Opinion

Vulture funds need to be totally transparent

I sense that the amount of money owed by Irish farmers to vulture funds has increased dramatically over recent years.

This point became pretty obvious to me as I listened to the presentations given by two experts in the field of insolvency, courtesy of the recent Irish Creamery Milk Suppliers’ Association (ICMSA)-hosted webinar on this crucially important issue.

Of even more significance to me was the scope of the questions and answers (Q&A) session, which followed the presentations. I counted at least 30 questions being answered with the lady chairing the proceedings saying that time did not permit the many questions left unanswered being dealt with directly.

Offloading bad debt

If one takes it as given that the foothold ‘enjoyed’ by vulture funds within the Irish lending market has continued to increase over recent years, then other conclusions can be quickly arrived at.

Chief among these is the assertion that traditional funding providers – the banks included – are more than happy to offload their bad debt at a discounted rate to these other organisations.

It’s almost unheard of for a core Irish bank or building society to put up a ‘For Sale’ sign up at the bottom of a farmer’s lane. But these vulture fund chappies – well they would seem to have no scruples when it comes to sending in the bailiffs.

Advice on resources

A number of take home messages came out of the webinar.

These include the benefits associated with the early appointment of a Personal Insolvency Practitioner (PIP); the need to secure a Protective Certificate from the courts and, thereafter, the absolute necessity of drawing up a Personal Insolvency Arrangement (PIA), which can be adjudicated upon by a judge in open court.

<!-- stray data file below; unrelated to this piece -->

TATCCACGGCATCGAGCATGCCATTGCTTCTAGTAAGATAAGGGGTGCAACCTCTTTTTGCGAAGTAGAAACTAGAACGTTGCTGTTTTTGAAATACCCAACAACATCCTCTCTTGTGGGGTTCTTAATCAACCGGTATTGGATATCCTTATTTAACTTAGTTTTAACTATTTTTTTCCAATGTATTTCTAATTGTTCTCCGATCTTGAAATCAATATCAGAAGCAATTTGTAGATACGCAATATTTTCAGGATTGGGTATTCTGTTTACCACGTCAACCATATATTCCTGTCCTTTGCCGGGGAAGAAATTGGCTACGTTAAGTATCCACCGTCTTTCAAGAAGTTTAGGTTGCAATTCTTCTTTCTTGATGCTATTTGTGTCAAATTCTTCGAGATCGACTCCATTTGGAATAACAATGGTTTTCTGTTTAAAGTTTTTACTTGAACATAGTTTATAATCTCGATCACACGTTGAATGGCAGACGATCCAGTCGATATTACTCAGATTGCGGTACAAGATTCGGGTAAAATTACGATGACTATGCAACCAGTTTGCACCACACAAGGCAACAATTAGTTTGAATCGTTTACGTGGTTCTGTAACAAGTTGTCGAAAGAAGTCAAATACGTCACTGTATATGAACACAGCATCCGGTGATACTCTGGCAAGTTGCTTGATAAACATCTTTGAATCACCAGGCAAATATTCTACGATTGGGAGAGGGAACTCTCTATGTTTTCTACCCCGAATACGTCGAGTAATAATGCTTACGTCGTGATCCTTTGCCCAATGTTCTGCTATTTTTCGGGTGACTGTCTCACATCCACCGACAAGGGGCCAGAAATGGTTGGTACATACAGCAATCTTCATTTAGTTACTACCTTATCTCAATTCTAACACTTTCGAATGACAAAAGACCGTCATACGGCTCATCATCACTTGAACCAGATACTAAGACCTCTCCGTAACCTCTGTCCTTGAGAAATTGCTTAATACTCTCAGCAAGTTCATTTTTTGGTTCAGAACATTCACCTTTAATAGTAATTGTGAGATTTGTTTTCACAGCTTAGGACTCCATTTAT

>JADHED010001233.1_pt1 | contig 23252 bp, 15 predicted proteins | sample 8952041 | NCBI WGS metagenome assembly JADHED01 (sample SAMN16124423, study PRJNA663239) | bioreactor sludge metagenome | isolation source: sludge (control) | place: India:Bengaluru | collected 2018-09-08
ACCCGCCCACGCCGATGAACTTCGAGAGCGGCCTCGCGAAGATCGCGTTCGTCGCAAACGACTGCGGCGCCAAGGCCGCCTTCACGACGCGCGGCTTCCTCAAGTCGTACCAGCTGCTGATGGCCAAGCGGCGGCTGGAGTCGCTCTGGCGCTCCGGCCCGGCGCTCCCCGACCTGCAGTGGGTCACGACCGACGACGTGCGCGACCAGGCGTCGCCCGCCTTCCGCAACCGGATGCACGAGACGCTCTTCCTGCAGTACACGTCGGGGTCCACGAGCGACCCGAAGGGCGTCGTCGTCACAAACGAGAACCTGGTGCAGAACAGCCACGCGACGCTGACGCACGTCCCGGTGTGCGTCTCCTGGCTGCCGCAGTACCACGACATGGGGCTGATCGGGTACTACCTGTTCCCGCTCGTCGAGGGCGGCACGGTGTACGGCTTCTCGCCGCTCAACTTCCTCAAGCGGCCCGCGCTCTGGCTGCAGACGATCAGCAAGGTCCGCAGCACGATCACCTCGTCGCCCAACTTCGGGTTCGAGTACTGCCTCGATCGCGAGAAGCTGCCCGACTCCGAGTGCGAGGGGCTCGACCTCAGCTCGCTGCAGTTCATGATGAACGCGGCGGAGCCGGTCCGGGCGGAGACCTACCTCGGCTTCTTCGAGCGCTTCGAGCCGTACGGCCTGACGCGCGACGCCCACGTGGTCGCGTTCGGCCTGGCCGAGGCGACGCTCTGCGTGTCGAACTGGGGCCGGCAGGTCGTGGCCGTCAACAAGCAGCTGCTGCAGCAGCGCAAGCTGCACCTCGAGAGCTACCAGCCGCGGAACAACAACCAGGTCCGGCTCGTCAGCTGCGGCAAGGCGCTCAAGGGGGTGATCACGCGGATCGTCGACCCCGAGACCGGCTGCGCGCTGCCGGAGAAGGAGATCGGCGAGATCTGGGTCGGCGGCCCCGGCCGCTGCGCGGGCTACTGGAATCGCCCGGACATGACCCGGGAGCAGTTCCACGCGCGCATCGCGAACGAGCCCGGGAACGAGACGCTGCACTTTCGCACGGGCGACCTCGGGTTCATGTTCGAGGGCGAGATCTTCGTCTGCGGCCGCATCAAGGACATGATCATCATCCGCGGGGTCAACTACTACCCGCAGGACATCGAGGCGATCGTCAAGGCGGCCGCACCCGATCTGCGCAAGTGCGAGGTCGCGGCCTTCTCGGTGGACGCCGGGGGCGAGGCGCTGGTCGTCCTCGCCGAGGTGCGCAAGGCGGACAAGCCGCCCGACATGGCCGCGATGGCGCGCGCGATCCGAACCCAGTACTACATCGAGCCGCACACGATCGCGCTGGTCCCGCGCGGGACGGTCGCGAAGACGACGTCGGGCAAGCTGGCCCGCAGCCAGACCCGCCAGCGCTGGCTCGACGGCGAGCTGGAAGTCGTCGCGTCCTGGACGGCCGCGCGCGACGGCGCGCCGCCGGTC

Many of the questions asked at the webinar concerned the possibility of getting a write down on at least some of the debt outstanding.

But no one asked what to me was the glaringly obvious question of the evening: do vulture funds have to declare the level of write down they enjoy when securing loan books from other lenders?

Surely this is the level of write down, relative to the outstanding loan, that should be put on the table when it comes to sorting out a PIA with the original debtor.

Decisions by lenders

Of course, the other issue that kicks into play here relates to the decisions taken by the original lender.

If a bank or building society is happy to sell off a loan at a discounted rate to a vulture fund, surely they should be expected to offer the same terms to the person owing the money, as a matter of course, before moving the loan on.

I would echo fully the views expressed by the two insolvency experts who spoke at the webinar – that farmers will always want to pay their debts. Moreover, a farmer should be given every opportunity to maintain a holding when debt issues arise.